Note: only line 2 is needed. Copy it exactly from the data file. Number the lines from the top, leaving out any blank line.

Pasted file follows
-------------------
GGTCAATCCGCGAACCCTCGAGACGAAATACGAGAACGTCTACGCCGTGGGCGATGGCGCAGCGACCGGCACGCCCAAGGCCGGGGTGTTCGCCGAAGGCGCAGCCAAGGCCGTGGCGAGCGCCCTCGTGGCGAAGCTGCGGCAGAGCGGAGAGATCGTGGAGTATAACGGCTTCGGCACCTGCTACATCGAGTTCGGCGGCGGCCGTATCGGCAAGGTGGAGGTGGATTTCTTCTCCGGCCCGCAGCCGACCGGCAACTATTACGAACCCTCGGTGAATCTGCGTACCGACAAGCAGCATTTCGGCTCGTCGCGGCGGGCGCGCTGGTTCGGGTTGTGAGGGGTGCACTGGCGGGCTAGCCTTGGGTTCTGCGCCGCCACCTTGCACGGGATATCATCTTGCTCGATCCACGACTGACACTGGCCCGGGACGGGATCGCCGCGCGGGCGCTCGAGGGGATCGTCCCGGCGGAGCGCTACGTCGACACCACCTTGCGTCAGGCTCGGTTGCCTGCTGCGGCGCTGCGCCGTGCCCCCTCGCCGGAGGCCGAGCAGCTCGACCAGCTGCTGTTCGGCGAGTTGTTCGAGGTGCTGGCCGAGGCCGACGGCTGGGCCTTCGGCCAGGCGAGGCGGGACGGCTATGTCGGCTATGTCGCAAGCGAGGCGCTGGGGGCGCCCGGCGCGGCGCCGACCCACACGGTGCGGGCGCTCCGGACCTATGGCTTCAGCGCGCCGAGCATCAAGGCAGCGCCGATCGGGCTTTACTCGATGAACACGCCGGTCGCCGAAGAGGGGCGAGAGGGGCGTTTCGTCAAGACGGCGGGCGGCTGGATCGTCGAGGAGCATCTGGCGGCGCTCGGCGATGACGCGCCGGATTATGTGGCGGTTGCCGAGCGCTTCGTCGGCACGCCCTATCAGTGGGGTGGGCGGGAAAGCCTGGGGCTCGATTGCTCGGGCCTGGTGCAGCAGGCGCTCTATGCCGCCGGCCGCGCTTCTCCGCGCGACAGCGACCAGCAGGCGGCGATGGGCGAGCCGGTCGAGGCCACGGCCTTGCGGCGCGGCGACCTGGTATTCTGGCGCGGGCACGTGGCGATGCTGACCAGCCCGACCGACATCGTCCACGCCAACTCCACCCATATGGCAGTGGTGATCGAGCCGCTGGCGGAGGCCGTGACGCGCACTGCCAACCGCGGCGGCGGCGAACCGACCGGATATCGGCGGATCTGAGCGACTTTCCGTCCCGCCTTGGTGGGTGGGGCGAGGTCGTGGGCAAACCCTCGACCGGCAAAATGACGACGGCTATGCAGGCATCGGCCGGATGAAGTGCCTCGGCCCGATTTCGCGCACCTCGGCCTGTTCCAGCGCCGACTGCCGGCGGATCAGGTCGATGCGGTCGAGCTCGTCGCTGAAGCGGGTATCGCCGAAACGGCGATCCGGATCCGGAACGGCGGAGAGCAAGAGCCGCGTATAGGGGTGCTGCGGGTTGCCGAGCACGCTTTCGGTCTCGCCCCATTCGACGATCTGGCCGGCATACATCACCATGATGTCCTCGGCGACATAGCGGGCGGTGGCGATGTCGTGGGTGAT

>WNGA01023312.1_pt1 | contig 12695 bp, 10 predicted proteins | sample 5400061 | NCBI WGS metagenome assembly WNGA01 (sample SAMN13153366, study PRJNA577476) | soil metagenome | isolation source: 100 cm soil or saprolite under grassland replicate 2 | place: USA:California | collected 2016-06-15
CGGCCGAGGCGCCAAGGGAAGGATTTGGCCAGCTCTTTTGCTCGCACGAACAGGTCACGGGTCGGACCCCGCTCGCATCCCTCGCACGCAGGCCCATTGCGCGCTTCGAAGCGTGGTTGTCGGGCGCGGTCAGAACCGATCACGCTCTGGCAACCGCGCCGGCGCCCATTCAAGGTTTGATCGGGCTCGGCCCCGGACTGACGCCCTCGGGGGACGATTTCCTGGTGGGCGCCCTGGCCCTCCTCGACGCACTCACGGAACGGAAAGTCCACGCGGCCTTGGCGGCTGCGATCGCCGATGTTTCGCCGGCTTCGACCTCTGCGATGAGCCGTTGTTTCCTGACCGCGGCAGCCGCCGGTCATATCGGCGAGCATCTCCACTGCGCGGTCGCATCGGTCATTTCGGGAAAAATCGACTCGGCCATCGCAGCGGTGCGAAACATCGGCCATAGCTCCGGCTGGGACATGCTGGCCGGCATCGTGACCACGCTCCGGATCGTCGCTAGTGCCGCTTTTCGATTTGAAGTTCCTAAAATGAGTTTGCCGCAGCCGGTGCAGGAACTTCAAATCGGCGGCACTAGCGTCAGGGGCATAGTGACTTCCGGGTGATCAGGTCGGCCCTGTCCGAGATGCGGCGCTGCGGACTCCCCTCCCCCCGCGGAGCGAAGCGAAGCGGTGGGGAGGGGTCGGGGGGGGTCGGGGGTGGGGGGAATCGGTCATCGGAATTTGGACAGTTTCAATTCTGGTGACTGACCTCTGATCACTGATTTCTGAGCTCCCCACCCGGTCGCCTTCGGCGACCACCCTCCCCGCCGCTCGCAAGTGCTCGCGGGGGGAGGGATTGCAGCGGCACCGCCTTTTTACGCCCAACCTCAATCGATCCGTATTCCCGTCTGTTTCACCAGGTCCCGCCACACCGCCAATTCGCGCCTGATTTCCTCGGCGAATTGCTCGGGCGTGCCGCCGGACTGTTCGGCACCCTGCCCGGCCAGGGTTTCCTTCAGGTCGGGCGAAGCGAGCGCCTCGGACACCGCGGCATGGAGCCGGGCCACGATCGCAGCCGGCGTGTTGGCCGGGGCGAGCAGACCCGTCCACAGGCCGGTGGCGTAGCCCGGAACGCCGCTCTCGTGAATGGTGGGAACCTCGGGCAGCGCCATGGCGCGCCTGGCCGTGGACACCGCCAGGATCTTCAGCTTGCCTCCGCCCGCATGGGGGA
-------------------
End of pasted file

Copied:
>WNGA01023312.1_pt1 | contig 12695 bp, 10 predicted proteins | sample 5400061 | NCBI WGS metagenome assembly WNGA01 (sample SAMN13153366, study PRJNA577476) | soil metagenome | isolation source: 100 cm soil or saprolite under grassland replicate 2 | place: USA:California | collected 2016-06-15